Movie franchises don’t get much bigger than X-Men, but the series’ MVP may turn out to be a supporting one. Not only did B.C. native Shawn Ashmore hold his own with an all-star cast in 2003’s box-office-busting X2: X-Men United but his character, the gifted but confused teenager Bobby Drake (whose ability to freeze everything he touches earns him the moniker of “Iceman”), was the film’s emotional centre. The scene where Bobby “comes out” as a mutant to his parents was an oasis of tender human drama amid big-budget pyrotechnics.

Ashmore reprises his role in this month’s highly anticipated X3, which bears the rather disconcerting subtitle of The Last Stand. The title has increased speculation that this will be the final film in the series, but Ashmore says he’s in no position to confirm or deny anything. He is, however, willing to dispel rumours that X3 director Brett Ratner (who stepped in after original helmer Bryan Singer signed on to direct the summer’s other big superhero flick, Superman Returns) was difficult to work with. “It’s good to work with someone you’re used to, but, that being said, having a new director with new ideas can open up new paths for the story and characters.”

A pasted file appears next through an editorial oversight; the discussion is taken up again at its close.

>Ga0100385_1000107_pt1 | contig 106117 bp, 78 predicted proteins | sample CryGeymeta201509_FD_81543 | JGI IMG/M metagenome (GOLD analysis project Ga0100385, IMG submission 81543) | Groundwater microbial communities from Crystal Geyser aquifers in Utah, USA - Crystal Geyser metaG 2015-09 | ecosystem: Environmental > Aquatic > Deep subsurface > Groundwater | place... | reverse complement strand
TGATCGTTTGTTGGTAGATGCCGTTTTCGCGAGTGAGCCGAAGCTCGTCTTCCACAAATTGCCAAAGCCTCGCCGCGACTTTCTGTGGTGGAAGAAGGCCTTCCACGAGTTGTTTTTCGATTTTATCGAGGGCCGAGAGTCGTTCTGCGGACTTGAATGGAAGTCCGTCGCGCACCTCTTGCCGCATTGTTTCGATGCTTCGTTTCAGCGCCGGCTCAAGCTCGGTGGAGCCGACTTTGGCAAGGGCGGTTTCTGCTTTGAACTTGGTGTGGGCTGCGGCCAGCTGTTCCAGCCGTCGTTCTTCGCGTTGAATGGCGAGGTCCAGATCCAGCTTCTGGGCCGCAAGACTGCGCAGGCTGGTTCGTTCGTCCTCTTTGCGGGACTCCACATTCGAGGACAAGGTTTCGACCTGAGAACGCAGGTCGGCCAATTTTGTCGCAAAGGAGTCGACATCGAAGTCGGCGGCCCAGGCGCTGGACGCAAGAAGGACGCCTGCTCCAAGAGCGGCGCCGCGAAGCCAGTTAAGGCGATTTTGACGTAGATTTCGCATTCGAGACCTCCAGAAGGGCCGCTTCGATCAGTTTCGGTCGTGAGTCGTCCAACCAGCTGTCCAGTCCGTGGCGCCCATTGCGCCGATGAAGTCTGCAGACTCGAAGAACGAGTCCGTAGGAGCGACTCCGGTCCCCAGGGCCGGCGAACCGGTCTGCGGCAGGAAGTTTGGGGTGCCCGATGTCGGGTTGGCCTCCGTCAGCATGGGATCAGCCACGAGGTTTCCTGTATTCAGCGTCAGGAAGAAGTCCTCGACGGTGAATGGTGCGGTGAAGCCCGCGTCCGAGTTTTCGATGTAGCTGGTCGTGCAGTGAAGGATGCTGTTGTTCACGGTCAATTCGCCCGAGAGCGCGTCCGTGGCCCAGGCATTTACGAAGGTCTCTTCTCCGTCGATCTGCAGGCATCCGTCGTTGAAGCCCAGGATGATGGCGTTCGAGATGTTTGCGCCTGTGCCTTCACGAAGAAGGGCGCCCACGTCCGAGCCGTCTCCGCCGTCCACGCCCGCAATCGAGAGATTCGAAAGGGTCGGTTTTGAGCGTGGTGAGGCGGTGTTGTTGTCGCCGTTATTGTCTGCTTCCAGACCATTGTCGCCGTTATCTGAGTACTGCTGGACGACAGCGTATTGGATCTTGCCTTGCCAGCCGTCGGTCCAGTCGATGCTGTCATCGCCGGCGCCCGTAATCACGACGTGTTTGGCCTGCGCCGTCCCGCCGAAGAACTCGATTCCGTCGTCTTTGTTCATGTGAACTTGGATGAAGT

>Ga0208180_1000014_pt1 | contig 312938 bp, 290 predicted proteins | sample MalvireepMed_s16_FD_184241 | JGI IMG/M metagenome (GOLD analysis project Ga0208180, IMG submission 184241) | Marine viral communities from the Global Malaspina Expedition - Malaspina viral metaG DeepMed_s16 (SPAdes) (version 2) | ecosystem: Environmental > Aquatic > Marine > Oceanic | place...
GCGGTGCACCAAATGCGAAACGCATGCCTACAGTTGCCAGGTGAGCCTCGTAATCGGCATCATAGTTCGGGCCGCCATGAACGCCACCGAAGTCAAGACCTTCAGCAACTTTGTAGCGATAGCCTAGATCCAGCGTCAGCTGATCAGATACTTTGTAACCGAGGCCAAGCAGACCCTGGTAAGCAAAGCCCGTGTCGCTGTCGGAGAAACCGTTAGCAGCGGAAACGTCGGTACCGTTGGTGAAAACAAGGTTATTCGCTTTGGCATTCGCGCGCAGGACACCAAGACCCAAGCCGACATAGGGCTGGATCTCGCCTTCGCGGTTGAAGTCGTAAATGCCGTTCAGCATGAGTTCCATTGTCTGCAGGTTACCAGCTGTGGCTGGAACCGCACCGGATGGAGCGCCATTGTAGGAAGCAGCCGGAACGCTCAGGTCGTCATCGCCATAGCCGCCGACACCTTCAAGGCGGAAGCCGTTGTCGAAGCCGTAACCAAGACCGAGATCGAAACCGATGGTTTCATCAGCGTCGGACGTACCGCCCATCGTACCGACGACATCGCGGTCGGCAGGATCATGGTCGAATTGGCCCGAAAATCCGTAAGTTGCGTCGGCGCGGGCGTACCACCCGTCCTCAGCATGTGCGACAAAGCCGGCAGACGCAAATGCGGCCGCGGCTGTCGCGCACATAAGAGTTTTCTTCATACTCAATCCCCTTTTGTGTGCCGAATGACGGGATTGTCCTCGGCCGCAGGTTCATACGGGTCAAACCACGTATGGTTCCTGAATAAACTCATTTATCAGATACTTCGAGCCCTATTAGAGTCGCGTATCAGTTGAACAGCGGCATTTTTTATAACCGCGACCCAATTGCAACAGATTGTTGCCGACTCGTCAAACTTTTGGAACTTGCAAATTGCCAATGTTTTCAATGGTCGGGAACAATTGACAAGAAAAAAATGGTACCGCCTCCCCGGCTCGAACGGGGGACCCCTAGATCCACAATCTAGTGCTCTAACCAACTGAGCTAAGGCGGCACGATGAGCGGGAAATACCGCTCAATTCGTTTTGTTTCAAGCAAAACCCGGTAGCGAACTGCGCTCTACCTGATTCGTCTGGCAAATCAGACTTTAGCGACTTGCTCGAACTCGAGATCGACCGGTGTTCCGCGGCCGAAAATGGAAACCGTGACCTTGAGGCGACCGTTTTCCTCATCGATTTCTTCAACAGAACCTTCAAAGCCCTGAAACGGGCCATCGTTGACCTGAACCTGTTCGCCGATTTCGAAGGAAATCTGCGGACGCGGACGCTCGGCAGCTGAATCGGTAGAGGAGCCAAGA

The 26-year-old Ashmore is understandably hesitant to trace those new paths in too much detail. “I don’t want to give anything away,” he says, but he does imply that Bobby’s role has been beefed up and that he gets to show off his sub-zero mastery again. He’s more excited, however, by the sequel’s continuation of the philosophical issues of the X-Men universe. “[The film] deals with the question of being given a choice,” says Ashmore. “If you could ‘cure’ yourself or others, would you? Whose decision is that? Do mutants need a cure? It’s a very complicated issue.”

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Photo courtesy of Jeffrey Mayer/